When a battery loses its stored electrical energy over time, even if it’s not being used, is known as self-discharge. There are several factors responsible for this like chemical reactions, leakage, and temperature variations. This happens because of chemical reactions inside the cell, which are comparable to a small external force.
Essentially, it pertains to the phenomenon of self-sustaining electrochemical reactions that influence the rate at which batteries (accumulators) discharge. The speed of this discharge determines how much of the stored charge or capacity can still be used after storage.
Sometimes, the self-discharge rate can slow down over time because of things like lithium anodes forming a passivation film.
What Does the Rate of Self-Discharge Depend On?
The determinants of self-discharge rate can be attributed to various factors, namely atmosphere temperature, battery type, and battery technology. It is imperative not to underestimate the potential heat accumulation within the glove compartment.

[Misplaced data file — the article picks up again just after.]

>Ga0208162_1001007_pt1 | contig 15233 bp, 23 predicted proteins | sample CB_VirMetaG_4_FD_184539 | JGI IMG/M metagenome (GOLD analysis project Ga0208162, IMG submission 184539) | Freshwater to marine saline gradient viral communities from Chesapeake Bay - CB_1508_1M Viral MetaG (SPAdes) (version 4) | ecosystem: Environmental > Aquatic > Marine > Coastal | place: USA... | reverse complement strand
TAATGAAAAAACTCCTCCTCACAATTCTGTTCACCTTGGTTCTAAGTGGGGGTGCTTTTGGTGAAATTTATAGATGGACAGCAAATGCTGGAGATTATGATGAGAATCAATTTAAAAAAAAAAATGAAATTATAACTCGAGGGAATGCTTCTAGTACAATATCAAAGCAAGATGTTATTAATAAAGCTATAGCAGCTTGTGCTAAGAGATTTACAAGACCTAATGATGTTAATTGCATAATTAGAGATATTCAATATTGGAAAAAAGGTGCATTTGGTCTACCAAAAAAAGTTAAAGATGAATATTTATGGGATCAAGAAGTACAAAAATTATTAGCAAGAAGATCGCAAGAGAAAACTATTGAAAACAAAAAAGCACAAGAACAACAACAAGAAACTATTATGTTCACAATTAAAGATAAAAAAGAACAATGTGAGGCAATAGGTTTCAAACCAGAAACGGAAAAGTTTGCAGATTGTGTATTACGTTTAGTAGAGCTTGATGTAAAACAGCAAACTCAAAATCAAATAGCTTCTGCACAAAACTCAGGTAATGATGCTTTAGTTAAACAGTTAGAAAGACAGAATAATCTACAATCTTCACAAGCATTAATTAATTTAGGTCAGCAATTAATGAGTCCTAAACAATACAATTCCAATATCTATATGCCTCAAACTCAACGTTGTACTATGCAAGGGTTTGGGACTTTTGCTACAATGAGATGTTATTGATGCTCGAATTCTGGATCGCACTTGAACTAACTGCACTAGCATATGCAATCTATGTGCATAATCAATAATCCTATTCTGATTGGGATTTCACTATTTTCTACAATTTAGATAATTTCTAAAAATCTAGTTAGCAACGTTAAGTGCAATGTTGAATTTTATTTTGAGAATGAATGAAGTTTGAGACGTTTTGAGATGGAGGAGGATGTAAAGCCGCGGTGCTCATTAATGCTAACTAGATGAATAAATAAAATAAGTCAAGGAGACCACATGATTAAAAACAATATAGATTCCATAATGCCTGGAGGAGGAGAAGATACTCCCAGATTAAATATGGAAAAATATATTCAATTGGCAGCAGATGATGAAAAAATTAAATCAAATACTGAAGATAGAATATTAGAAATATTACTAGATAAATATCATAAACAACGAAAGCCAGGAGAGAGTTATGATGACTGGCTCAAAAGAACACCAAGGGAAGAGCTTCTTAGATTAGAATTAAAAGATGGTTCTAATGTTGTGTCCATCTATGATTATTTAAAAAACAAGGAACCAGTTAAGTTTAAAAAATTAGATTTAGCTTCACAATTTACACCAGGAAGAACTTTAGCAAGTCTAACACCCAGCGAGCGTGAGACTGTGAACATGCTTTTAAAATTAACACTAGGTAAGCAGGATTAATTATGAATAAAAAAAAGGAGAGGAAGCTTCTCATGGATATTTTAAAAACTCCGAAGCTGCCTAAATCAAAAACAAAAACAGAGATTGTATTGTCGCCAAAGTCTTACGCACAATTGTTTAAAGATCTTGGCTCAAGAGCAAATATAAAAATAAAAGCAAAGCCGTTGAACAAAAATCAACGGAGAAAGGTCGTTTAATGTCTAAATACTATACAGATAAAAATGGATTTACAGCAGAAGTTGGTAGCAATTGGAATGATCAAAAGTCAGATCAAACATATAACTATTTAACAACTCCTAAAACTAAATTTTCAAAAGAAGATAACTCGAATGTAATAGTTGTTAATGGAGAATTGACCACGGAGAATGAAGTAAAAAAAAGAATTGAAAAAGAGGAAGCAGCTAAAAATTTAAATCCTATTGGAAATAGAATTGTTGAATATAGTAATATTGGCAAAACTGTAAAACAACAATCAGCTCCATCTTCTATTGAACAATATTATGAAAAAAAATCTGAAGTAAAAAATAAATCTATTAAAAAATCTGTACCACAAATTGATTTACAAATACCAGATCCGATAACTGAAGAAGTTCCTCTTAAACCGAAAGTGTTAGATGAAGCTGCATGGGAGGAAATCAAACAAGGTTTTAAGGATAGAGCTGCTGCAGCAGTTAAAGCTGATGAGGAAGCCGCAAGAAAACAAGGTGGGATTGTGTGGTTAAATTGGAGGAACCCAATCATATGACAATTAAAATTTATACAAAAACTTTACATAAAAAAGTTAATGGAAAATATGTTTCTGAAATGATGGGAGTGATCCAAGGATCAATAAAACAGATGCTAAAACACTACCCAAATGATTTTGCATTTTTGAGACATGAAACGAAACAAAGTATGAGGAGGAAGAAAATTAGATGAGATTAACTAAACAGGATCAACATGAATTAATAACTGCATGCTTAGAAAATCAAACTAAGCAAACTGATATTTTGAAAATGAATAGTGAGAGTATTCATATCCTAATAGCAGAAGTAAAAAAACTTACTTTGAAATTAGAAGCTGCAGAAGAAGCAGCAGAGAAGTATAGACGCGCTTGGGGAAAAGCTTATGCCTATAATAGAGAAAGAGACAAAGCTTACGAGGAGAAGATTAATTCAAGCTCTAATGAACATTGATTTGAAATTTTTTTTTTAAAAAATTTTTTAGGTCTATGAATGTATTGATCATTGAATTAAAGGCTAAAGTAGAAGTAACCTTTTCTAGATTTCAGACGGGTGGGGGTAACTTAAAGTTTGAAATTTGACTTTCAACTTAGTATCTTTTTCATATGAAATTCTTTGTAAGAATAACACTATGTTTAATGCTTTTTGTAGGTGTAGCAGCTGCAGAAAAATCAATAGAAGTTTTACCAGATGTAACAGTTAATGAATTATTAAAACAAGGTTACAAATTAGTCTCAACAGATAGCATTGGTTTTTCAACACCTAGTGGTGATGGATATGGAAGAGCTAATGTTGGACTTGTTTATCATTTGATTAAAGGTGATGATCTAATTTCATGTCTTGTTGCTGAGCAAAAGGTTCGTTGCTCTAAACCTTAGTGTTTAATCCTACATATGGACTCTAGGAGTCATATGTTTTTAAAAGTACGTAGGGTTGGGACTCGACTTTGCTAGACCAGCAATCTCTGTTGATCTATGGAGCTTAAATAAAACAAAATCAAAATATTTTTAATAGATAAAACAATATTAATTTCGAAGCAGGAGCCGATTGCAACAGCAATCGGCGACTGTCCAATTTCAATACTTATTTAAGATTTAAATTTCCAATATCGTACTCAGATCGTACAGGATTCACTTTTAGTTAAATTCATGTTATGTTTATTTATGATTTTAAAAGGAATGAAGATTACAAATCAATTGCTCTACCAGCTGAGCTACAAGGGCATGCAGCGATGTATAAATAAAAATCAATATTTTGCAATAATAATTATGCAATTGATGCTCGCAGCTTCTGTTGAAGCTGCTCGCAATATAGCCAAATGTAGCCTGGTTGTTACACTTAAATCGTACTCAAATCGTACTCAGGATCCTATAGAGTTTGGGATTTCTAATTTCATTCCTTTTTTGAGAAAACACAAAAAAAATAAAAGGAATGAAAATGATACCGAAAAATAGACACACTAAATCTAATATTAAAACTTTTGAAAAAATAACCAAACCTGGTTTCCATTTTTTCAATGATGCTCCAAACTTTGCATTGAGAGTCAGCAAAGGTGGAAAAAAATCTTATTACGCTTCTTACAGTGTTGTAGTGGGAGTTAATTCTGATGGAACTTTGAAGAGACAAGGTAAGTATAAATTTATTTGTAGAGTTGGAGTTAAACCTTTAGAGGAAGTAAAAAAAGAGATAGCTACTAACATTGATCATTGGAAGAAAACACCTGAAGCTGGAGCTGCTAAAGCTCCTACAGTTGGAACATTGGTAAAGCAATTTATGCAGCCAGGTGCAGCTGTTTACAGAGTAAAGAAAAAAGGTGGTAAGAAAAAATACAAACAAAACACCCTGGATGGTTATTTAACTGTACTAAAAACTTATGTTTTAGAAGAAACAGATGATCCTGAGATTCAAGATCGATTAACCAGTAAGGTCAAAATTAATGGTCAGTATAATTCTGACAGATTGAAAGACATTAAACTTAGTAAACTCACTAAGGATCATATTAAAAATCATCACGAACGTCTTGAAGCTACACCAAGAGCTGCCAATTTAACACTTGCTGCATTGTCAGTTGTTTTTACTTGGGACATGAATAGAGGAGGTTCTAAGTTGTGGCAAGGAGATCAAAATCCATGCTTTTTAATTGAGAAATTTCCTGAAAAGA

Notably, self-discharge experiences a significant increase when subjected to temperatures surpassing +55 °C (131 °F). Storing batteries in storage rooms can expose them to extreme temperatures.
Batteries installed inside vehicles, especially in the engine compartment and in places with high temperatures, might face similar situations. The battery can maintain its charge capacity over time and give a longer lifespan by regulating self-discharge if stored at lower temperatures.
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